Antiplatelet Therapy Prasugrel: A Novel Platelet ADP P2Y12 Receptor Antagonist
S. A Mousa,
W. P Jeske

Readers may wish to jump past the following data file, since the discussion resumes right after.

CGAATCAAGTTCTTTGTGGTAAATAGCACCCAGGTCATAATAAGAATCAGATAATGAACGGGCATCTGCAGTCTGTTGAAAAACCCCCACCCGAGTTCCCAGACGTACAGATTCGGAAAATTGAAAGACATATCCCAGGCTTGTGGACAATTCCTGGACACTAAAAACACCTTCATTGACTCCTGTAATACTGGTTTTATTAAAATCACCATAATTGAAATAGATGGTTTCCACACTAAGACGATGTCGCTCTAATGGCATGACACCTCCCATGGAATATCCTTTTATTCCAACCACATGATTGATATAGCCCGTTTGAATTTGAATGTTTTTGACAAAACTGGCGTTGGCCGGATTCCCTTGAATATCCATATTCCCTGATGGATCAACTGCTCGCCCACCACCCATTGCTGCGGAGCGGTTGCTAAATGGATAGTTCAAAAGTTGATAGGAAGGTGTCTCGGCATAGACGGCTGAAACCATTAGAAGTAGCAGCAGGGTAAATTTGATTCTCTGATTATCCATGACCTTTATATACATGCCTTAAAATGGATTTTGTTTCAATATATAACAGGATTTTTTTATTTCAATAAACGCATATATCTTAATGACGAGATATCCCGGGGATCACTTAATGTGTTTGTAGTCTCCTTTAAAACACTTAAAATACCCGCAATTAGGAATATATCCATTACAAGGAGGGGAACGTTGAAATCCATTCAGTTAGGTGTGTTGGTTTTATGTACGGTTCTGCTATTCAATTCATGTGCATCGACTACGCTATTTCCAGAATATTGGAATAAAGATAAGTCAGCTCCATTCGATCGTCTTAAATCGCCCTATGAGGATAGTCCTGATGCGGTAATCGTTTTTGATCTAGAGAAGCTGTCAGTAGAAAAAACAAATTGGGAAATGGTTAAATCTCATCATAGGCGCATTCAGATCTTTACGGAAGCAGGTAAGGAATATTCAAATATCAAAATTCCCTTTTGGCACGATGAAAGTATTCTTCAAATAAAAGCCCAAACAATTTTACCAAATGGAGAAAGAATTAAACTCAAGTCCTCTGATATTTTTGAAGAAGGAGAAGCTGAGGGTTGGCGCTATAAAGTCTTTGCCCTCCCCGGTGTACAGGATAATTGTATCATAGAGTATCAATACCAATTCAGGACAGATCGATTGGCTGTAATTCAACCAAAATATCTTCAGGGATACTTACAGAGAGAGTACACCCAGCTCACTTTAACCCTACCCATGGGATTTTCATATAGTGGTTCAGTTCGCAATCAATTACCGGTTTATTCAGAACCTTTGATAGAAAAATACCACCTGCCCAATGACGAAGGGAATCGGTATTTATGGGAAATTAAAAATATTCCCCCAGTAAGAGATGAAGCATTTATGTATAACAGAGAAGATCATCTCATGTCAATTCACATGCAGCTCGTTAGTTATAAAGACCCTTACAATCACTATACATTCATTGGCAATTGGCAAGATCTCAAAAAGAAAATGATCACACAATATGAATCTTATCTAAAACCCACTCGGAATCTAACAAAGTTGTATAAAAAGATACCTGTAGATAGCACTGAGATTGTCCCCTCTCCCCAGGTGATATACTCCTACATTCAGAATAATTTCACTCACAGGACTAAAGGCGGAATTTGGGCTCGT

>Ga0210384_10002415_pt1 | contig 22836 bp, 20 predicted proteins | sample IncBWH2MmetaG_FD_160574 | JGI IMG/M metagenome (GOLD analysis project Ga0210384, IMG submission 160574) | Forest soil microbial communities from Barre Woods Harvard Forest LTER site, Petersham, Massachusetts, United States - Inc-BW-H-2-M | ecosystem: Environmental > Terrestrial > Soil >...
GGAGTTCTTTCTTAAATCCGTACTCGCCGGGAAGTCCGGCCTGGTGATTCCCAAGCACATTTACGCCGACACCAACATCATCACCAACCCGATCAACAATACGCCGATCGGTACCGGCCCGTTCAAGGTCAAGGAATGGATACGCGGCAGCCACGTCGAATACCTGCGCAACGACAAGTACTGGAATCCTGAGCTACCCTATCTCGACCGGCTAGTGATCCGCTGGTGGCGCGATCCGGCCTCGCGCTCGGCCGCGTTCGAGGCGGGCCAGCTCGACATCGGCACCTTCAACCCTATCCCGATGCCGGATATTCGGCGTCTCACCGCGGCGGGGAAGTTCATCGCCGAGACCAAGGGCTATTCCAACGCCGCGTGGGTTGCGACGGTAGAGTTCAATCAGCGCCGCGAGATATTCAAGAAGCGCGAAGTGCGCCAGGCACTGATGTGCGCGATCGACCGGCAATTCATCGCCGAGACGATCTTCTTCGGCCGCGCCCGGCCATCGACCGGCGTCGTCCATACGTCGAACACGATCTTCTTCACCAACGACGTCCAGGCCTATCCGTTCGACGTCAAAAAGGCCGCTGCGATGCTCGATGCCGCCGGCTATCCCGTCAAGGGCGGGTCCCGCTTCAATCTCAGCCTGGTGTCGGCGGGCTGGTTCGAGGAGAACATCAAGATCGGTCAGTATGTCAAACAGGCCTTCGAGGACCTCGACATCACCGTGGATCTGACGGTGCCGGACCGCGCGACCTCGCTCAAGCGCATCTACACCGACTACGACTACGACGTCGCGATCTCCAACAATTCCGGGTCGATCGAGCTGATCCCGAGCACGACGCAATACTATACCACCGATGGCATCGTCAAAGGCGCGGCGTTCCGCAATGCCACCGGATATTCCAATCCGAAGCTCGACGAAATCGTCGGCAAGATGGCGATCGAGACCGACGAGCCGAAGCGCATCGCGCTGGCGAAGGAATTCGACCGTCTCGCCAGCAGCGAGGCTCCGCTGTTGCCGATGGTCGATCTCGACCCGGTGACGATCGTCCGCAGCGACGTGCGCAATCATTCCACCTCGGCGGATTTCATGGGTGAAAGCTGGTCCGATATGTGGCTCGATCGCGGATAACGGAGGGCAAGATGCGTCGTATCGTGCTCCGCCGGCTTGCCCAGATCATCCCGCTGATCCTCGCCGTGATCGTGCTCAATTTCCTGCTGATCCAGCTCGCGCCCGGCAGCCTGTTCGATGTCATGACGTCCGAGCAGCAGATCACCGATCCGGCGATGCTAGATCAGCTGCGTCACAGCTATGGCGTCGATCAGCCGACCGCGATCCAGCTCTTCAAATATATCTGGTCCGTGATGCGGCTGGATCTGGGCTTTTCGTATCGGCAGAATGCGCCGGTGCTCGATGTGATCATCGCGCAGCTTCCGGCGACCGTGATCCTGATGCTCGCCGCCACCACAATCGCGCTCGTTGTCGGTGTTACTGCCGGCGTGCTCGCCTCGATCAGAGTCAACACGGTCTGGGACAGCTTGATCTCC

Novel adenosine diphosphate (ADP) P2Y12 antagonists, including prasugrel, ticagrelor, cangrelor and elinogrel, are in various phases of clinical development. These ADP P2Y12 antagonists have advantages over clopidogrel ranging from faster onset to greater and less variable inhibition of platelet function. Novel ADP P2Y12 antagonists are under investigation to determine whether their use can result in improved antiplatelet activity, faster onset of action, and/or greater antithrombotic effects than clopidogrel, without an unacceptable increase in hemorrhagic or other side effects. Prasugrel (CS-747; LY-640315), a novel third-generation oral thienopyridine, is a specific, irreversible antagonist of the platelet ADP P2Y12 receptor. Preclinical and early phase clinical studies have shown prasugrel to be characterized by more potent antiplatelet effects, lower interindividual variability in platelet response, and faster onset of activity compared to clopidogrel. Recent findings from large-scale phase III testing showed prasugrel to be more efficacious in preventing ischemic events in patients with acute coronary syndrome (ACS) undergoing percutaneous coronary intervention (PCI); however, this is achieved at the expense of an increased risk of bleeding. Prasugrel provides more rapid and consistent platelet inhibition than clopidogrel.